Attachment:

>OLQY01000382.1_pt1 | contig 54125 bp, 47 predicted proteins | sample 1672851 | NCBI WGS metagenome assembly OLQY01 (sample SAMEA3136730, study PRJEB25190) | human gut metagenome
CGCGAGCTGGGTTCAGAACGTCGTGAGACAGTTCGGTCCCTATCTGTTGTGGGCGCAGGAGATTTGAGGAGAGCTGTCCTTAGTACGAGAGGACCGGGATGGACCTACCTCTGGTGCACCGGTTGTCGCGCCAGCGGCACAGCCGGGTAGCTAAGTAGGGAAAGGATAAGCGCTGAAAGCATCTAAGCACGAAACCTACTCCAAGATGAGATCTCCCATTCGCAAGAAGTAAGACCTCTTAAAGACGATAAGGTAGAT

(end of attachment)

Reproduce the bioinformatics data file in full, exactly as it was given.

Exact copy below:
>OLQY01000382.1_pt1 | contig 54125 bp, 47 predicted proteins | sample 1672851 | NCBI WGS metagenome assembly OLQY01 (sample SAMEA3136730, study PRJEB25190) | human gut metagenome
CGCGAGCTGGGTTCAGAACGTCGTGAGACAGTTCGGTCCCTATCTGTTGTGGGCGCAGGAGATTTGAGGAGAGCTGTCCTTAGTACGAGAGGACCGGGATGGACCTACCTCTGGTGCACCGGTTGTCGCGCCAGCGGCACAGCCGGGTAGCTAAGTAGGGAAAGGATAAGCGCTGAAAGCATCTAAGCACGAAACCTACTCCAAGATGAGATCTCCCATTCGCAAGAAGTAAGACCTCTTAAAGACGATAAGGTAGAT